Velvet gecko hatchlings born in a future warming climate may be slower learners and have lower overall survival rates, new research suggests.
Scientists from the UTS School of Life Sciences, conducting what is believed to be the first study of its kind, demonstrated that incubation temperatures affect the lizard’s learning ability and its subsequent survival when released in the wild. The results are published in the Royal Society journal Biology Letters.
The scientists incubated velvet gecko eggs under conditions that mimicked current (cold) and future (hot, 2050) nest temperatures. After a series of learning trials in the laboratory, involving testing how quickly the hatchlings could locate a suitable refuge during a simulated predator attack, hatchlings were released and their survival in the wild monitored.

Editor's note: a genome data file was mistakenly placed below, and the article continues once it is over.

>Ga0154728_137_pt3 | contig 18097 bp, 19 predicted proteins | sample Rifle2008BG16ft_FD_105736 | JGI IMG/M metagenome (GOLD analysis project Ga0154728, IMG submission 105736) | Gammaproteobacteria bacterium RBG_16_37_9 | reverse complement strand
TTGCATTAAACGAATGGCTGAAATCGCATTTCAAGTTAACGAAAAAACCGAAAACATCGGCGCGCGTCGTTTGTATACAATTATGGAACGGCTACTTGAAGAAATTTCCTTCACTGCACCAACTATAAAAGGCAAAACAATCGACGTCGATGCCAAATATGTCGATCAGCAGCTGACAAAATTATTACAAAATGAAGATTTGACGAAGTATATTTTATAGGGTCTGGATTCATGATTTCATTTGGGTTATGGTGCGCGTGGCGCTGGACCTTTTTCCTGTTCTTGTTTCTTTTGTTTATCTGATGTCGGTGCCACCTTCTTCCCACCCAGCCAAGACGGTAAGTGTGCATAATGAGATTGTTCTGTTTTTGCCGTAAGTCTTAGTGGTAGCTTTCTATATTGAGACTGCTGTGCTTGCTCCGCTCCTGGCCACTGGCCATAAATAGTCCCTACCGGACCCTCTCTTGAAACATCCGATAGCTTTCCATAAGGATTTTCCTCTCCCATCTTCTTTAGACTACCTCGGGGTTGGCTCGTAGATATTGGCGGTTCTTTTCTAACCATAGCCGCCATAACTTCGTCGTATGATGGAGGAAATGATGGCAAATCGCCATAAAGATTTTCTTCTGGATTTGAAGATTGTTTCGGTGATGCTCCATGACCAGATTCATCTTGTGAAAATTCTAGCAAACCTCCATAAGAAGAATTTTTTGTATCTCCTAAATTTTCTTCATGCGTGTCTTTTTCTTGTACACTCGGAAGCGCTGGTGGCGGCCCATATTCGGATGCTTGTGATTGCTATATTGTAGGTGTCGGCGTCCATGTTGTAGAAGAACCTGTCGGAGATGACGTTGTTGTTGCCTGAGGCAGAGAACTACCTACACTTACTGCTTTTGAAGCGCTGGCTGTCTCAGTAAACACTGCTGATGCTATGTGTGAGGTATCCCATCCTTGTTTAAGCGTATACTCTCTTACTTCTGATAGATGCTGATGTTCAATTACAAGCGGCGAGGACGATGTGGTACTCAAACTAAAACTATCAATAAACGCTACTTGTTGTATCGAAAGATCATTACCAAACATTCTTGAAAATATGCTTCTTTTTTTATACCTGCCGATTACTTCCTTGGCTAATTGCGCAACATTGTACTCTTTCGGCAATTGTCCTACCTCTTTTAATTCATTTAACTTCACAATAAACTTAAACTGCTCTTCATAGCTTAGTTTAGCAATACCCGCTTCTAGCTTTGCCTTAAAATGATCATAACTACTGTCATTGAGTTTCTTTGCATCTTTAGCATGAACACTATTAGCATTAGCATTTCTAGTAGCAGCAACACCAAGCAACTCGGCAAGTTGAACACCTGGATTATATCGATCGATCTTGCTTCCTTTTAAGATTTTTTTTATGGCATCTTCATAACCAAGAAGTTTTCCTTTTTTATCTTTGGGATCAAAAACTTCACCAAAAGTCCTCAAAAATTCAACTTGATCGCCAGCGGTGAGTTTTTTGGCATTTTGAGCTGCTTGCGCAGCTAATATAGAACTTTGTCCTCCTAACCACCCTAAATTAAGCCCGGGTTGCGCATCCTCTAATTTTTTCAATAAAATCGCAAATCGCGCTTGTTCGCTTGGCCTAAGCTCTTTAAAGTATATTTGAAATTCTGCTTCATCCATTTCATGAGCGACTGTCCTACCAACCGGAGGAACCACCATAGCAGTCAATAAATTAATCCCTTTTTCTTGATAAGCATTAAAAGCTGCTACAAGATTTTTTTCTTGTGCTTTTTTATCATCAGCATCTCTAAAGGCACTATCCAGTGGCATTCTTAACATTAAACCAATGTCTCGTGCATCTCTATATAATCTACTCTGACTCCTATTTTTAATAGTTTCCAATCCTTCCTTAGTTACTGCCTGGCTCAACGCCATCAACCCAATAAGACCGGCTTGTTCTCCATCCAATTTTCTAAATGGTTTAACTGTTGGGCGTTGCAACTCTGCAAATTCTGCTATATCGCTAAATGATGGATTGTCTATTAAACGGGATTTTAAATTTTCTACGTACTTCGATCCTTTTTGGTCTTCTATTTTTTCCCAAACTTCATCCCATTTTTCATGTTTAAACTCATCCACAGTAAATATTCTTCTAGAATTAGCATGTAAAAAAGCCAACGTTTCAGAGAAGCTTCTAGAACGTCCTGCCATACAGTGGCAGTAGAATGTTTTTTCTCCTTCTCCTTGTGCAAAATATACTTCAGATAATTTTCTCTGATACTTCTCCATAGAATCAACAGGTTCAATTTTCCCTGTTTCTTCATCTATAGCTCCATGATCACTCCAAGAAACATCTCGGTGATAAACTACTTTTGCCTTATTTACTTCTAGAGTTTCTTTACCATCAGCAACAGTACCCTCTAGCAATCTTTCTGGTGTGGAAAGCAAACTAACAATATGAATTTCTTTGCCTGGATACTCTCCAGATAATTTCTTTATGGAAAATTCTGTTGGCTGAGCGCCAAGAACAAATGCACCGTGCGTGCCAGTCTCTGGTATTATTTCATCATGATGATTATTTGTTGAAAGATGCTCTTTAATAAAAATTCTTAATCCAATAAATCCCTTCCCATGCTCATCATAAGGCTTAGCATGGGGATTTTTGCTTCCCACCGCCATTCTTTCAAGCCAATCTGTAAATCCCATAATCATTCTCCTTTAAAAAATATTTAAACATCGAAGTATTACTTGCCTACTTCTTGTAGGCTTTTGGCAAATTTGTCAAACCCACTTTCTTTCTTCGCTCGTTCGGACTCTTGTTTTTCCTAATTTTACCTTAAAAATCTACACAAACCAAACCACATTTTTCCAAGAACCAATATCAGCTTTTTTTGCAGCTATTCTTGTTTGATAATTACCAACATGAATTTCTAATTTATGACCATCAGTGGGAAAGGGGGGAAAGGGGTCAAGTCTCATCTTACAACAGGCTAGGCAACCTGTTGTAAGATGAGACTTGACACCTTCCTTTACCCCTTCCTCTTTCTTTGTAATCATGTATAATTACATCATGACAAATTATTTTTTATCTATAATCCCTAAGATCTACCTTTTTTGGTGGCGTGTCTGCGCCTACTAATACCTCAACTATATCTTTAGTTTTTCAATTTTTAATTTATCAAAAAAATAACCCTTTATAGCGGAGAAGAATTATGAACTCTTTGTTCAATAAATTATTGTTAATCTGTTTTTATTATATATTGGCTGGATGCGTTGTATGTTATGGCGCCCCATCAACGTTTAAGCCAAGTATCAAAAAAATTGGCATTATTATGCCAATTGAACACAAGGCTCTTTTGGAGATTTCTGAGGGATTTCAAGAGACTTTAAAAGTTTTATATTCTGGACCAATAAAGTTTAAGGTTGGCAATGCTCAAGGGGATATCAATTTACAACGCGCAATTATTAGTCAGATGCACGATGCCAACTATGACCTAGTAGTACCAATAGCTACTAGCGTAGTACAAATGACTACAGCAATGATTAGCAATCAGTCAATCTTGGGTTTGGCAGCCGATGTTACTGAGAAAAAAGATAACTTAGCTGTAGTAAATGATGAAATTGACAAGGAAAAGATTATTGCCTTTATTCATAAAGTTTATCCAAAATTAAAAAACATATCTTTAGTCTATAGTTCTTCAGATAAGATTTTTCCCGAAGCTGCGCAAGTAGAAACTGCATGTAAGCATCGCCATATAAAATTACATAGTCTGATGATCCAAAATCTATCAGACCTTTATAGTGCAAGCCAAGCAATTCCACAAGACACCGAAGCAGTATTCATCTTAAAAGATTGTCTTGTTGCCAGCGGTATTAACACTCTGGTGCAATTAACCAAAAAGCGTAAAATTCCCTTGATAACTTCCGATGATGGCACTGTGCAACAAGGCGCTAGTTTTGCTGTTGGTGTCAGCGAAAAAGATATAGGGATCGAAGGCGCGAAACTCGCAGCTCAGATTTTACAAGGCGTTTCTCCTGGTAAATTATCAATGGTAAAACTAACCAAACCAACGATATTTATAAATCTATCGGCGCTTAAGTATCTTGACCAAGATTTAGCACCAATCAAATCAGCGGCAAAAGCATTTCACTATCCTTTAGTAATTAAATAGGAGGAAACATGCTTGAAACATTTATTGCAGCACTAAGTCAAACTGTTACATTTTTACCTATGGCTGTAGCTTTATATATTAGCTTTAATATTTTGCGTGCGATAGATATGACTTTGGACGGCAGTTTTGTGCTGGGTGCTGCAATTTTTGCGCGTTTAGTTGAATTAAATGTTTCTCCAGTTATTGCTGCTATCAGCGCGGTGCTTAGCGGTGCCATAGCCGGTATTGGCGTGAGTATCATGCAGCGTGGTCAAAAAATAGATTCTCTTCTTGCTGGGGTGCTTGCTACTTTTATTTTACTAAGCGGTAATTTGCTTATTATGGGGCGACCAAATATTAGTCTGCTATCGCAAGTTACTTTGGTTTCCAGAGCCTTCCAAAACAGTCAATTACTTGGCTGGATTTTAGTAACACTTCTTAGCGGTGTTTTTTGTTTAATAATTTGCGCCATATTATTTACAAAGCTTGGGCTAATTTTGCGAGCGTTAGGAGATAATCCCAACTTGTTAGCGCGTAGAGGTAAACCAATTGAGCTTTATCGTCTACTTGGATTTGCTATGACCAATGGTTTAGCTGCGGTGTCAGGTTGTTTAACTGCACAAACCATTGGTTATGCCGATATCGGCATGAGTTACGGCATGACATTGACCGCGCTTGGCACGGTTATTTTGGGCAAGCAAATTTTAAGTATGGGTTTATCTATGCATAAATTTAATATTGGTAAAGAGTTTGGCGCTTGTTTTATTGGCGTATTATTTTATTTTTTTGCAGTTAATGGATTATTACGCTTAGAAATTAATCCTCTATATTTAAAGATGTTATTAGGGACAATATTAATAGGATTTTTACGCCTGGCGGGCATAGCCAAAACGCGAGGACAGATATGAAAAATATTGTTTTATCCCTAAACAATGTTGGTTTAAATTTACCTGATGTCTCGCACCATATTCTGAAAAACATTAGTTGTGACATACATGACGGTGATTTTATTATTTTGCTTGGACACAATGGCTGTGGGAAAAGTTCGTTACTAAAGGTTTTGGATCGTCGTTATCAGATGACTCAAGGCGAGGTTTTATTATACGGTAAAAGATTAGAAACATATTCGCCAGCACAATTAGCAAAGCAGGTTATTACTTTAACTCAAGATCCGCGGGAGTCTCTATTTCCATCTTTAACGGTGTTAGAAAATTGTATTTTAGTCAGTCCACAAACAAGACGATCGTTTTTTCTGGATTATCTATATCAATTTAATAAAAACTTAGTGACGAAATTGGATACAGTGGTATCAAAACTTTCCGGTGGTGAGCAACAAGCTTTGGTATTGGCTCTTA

Wildlife ecologist Associate Professor Jonathan Webb, lead researcher on the project, said the trials tested the lizards’ spatial memory, an important trait for survival.
“Lizards are very good spatial learners. Most reptiles are on their own once they hatch so they need to be able to locate shelter quickly when fleeing from predators,” he said.
“Our results show that hatchlings from hot-incubated eggs were slower learners than their cold-incubated counterparts and, importantly, in the wild the slower learners had lower survival rates.”
This suggests that spatial memory affects cognitive function in the geckos and that faster learners may have a better chance of evading predators.
PhD candidate Buddhi Dayananda, lead author on the paper, said climate warming could generate new challenges for lizards in the future and the impact of incubation temperature on reptiles’ learning ability clearly deserves further study.
“We don’t know if females will adapt to a warming climate by choosing cooler nesting sites. It may be the only option they have to ensure their offspring can cope with changing environments,” he said.